Rust Is Just Right and Slowdive have a bit of a shared history, as our first story was an article discussing their surprise reunion earlier this year. At the time, we were unsure whether the reunification was a one-off deal, but luckily the band would not only launch a tour, but they would stop by our corner of the world here in Oregon. Considering we were too young to catch them during their initial heyday, we jumped at the opportunity to see the shoegaze legends live. As they proved Wednesday night, The Jesus And Mary Chain may have created the genre and My Bloody Valentine created its masterpiece, it was Slowdive that perfected the craft.
Just seeing the headliners would have been enough of a treat, but we were blessed with the additional bonus of Low opening up the show. Low is definitely a band worthy of its own headlining tour (though they may not be playing in venues as large as the Crystal), but when given an invitation from icons like Slowdive, you take that gig in a heartbeat. As such, we tried to get in as close to the start of the show as possible, and despite a slight delay at the Will Call office due to some confusion with the customers in front of us, we were able to arrive as their first song faded and “Plastic Cup” began. This started a run of songs from their overlooked recent album The Invisible Way that the crowd ate up, leading me to suspect that there may have been more than a few people who bought tickets to the show on the strength of the opener alone. Low stuck with some of their heavier, more bombastic material, like “Monkey” and the sublime “Dinosaur Act”, which elicited cheers from the crowd as soon as the first hints of its melody drifted through the venue. The band finished up a tight set to thunderous applause, leaving the crowd wanting more, even though we were eagerly anticipating the headliners.
The interstitial music coming over the PA featured some inspired choices like The Shins’ “Caring Is Creepy” and Mazzy Star’s “Fade Into You”, which kept the audience in a suitably relaxed mood before the main act arrived. But even though we were prepared for an evening of gorgeous, dreamy music, that didn’t stop us from providing a rapturous welcome to Slowdive as they walked onto the stage. The band kicked the show off with some of their earliest songs, from the Slowdive EP, with the guitars swirling and Rachel Goswell’s and Neil Halstead’s vocals floating in and above the haze in a gorgeous, dreamlike state. Though those components are the hallmarks of the Slowdive aesthetic, in the live setting you get a full appreciation for Simon Scott’s drums, which not only provided a necessary tether to the ethereal songs, but also provided some brilliant beats in and of themselves. His contributions tend to go unnoticed on record, but they formed an integral part of the performance.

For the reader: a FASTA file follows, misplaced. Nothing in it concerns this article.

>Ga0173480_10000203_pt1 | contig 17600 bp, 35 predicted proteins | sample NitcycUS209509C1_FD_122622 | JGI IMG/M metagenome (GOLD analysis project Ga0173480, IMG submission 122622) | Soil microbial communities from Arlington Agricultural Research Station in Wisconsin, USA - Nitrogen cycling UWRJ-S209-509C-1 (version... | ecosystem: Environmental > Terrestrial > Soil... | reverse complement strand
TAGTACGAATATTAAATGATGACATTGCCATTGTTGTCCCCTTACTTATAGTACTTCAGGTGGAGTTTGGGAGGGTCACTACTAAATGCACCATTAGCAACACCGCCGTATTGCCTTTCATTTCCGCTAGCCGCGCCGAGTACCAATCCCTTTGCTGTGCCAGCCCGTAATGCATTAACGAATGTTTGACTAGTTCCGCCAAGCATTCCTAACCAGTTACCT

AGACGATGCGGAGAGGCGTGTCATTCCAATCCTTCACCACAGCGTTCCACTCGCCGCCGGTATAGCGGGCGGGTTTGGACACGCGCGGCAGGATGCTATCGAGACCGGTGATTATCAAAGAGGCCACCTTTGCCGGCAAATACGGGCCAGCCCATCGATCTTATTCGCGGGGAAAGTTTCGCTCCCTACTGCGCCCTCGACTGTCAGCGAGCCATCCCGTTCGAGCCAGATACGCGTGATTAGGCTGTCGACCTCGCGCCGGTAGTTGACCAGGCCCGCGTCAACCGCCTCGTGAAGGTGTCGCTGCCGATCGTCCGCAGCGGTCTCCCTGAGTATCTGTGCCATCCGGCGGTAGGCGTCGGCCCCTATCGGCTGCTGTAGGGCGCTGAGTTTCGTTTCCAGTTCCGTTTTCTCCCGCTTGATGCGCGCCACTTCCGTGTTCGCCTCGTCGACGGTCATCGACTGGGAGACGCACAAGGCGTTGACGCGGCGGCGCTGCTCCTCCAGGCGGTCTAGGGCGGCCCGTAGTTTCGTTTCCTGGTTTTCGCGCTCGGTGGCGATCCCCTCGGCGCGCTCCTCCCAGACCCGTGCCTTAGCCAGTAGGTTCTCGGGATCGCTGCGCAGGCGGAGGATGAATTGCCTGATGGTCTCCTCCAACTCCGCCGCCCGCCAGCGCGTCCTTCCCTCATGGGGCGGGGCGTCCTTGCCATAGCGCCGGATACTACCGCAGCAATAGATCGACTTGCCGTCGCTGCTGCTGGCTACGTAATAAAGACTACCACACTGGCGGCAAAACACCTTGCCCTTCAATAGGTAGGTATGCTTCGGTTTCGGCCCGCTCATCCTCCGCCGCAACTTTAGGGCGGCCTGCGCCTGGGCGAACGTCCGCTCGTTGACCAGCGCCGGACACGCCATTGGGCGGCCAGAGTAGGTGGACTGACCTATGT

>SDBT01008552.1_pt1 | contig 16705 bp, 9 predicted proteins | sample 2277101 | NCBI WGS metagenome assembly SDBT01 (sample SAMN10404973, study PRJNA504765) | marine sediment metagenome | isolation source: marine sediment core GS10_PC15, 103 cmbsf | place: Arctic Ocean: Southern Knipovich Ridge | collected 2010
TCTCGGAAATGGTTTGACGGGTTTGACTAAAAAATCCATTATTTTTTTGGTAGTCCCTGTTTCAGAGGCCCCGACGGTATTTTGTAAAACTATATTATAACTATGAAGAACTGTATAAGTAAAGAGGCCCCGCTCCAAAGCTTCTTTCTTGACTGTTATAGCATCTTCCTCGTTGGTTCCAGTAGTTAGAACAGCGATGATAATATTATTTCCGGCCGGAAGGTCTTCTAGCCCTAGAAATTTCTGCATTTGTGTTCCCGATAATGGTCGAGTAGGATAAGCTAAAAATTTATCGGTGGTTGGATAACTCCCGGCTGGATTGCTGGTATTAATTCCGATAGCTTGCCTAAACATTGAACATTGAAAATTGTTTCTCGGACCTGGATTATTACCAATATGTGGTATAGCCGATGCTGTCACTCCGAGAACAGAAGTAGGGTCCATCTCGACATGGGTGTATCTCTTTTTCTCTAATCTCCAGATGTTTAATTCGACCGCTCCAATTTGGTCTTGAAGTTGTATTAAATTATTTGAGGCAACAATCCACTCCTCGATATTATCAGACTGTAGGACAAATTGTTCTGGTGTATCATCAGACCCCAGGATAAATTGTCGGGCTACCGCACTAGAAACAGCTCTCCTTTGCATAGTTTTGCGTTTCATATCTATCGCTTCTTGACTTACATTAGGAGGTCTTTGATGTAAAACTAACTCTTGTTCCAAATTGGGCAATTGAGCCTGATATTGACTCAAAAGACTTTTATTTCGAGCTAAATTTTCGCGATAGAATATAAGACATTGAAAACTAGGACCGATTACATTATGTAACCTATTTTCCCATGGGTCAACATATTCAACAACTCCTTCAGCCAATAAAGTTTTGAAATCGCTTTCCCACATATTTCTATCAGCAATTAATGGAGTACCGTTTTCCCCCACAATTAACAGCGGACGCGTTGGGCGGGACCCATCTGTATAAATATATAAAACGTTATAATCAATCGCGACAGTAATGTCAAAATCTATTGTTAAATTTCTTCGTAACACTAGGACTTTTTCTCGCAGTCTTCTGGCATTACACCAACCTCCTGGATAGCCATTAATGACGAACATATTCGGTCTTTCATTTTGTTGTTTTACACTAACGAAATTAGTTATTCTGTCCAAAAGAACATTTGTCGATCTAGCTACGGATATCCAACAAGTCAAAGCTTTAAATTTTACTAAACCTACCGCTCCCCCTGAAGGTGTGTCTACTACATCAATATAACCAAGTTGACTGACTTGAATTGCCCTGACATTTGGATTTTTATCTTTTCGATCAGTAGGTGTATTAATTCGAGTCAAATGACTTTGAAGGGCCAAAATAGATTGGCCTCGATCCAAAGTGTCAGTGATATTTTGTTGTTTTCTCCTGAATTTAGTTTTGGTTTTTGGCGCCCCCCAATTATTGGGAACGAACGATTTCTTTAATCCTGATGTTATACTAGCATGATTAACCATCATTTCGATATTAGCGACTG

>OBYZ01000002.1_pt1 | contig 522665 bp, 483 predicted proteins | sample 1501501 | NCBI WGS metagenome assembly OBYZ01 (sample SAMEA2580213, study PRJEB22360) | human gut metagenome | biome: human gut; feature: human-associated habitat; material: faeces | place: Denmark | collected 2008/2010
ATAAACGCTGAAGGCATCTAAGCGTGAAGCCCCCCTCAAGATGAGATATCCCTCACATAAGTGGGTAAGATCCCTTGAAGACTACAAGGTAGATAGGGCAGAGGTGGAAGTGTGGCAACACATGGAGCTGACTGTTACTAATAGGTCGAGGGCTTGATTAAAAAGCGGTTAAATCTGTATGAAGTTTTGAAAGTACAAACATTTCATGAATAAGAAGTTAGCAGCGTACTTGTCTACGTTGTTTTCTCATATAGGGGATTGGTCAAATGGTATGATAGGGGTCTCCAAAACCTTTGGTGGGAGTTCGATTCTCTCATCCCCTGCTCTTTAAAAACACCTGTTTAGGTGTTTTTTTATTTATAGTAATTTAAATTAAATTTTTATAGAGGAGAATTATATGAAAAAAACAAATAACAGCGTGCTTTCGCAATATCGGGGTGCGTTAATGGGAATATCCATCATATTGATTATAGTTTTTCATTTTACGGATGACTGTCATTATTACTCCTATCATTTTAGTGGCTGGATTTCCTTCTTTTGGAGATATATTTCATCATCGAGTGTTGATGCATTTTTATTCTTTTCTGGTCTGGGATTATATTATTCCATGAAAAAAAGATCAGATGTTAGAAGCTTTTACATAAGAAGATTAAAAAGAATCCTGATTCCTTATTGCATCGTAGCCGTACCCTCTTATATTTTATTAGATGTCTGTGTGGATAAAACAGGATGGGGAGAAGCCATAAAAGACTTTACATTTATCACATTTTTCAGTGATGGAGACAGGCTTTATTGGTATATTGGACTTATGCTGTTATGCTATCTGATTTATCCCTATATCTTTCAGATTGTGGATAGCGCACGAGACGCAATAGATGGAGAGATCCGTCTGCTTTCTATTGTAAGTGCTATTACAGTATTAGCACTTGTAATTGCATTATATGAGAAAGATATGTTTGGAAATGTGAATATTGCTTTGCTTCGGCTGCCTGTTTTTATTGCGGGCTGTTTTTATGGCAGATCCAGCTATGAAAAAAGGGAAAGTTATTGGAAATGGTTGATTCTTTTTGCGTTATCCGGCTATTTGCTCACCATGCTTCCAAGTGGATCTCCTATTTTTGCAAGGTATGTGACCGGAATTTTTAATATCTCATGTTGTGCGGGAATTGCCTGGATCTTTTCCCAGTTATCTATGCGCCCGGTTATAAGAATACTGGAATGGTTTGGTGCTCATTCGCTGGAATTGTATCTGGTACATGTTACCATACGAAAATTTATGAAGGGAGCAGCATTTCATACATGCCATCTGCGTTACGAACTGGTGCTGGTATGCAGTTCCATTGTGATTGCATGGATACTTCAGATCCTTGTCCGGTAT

The early results were pleasing, but the band hit another level with “Catch the Breeze” from Just For A Day, with an exhilarating climax propelled by Scott’s thunderous drums enhanced by a delirious strobe effect, in perhaps the most effective use of the trick I’ve ever seen. It was this moment that confirmed that as wonderful as their albums are, it’s no comparison to Slowdive’s live show. Highlights included favorites from their classic Souvlaki like “Machine Gun” and “Alison”, which strangely enough were the only songs introduced by the band even though they rank as among the most recognizable. With all the pure noise generated from the several guitars over the course of most of the set, it made the delicate and sublime “Dagger” stand out even more, as all the reverbs, delays, wahs, filters, and phasers were stripped away for the mournful ballad, backed by a light setup that focused on various bulbs that enhanced the somber overtones of the song. Considering the respectful silence that greeted the song, I may have been a bit too excited in unleashing a “whoo” as soon as I heard its opening chords, but dammit I was happy to hear one of my favorite songs played live for the first time.
It was an amazing experience from beginning-to-end, and hopefully it inspires the group to continue–whether it be with new music, re-releasing out-of-print albums, remastering their old material (while we’re generally not in favor of the “loudness wars”, the Slowdive back-catalog would benefit greatly from a volume-boost), or just launching more tours. Because as I said after the show, Slowdive live was even more beautiful than I imagined.